CURRENT NEWS 02-09-21

  • Written by Andrew Davis
  • Posted on Sep 02, 2021
  • Articles

Harvest Nears Completion

The recent spell of dry weather has allowed most farmers to crack on with harvest and, in many cases, all is safely gathered in.  The rain at the end of July and early August delayed progress but high pressure returned just in time.  Reports have been mixed with some wheats with low specific weight due to lack of sunshine to fill the grain.  However, others have been much better whilst there are reports of excellent spring barley crops where they remained standing but, where flattened by heavy rain, yields and quality were adversely impacted.

Food Shortages

Supermarkets and other retailers have warned of shortages of food and other products this autumn with one Chairman describing the situation as the worst he has known.  The cause is largely a shortage of labour, not least of lorry drivers to deliver goods around the country.  The impact of Brexit, leading to far fewer migrant workers, exacerbated by Covid, especially the enforced self-isolation of contacts, has resulted in labour shortages in all areas.  In terms of the food supply chain, this is just as critical for harvest workers for fruit and vegetables and workers in abattoirs and food processors as it is in transport.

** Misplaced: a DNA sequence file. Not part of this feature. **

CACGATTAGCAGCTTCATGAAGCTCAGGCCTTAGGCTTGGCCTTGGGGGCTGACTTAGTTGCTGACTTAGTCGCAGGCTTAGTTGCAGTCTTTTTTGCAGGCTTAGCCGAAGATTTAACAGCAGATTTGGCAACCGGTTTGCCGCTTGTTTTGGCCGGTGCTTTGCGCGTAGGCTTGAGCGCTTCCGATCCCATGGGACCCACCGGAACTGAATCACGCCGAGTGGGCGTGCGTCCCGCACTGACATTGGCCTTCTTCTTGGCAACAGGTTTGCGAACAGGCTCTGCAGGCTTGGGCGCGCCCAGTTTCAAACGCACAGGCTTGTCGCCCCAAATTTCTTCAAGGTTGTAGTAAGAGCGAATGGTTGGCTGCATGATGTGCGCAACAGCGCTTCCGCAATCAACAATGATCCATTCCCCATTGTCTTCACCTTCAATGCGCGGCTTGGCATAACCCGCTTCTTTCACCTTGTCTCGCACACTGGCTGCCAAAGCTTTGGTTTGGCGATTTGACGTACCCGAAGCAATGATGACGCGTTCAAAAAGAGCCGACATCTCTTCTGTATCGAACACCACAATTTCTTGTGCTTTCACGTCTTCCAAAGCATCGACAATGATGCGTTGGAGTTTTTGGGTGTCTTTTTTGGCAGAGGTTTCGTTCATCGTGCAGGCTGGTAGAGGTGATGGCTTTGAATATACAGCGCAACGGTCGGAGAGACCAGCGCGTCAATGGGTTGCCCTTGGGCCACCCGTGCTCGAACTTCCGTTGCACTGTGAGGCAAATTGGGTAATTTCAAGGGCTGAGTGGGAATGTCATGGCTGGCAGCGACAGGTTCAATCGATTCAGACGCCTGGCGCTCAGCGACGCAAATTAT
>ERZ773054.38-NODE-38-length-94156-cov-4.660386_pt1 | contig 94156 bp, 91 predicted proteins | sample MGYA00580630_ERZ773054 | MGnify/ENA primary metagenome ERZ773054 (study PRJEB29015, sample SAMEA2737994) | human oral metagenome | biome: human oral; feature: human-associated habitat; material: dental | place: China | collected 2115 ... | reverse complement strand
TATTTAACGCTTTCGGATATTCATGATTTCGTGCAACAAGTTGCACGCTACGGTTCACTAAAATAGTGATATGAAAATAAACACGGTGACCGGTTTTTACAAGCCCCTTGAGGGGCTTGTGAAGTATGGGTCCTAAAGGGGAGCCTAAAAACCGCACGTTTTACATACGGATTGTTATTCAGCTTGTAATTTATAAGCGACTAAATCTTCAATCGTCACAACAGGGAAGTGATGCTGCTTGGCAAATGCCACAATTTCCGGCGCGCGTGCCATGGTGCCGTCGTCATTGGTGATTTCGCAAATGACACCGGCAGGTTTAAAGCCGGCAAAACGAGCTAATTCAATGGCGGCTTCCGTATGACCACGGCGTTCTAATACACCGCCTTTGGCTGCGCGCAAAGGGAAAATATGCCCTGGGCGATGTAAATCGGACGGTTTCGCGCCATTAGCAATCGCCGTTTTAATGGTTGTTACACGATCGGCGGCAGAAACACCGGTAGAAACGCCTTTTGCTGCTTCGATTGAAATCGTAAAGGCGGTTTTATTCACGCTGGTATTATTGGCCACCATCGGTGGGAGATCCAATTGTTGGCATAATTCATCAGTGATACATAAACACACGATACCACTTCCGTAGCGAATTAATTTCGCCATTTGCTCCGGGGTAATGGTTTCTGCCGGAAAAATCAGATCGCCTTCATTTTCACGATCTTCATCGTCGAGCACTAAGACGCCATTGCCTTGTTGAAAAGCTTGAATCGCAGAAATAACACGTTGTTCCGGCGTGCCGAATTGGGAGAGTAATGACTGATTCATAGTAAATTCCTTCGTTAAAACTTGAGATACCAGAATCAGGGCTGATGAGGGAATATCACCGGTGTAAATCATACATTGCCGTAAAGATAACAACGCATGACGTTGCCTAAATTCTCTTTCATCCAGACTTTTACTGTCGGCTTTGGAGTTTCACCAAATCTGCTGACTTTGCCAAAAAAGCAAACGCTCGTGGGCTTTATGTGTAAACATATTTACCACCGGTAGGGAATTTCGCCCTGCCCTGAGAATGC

Beaver Consultation

Following the successful reintroduction of beavers on the River Otter in Devon, Defra has issues a consultation on further releases throughout England.  Licences for reintroduction would have to be obtained and the main focus of the consultation is the criteria by which any application should be judged, including environmental assessments on surrounding land.

Gene Editing Trial

Defra has approved a field trial to be held at Rothamsted Research of gene edited wheat.  Wheat contains a natural amino acid, asparagine, which is turned into acrylamide when bread is baked or toasted.  Acrylamide has been found to cause cancer in rats and mice and is thought to be carcinogenic in humans.  The trial involves wheat plants, the genes of which have been edited to reduce substantially the level of asparagine.  It is an important step towards gene editing becoming more widely accepted in this country, if not the European Union.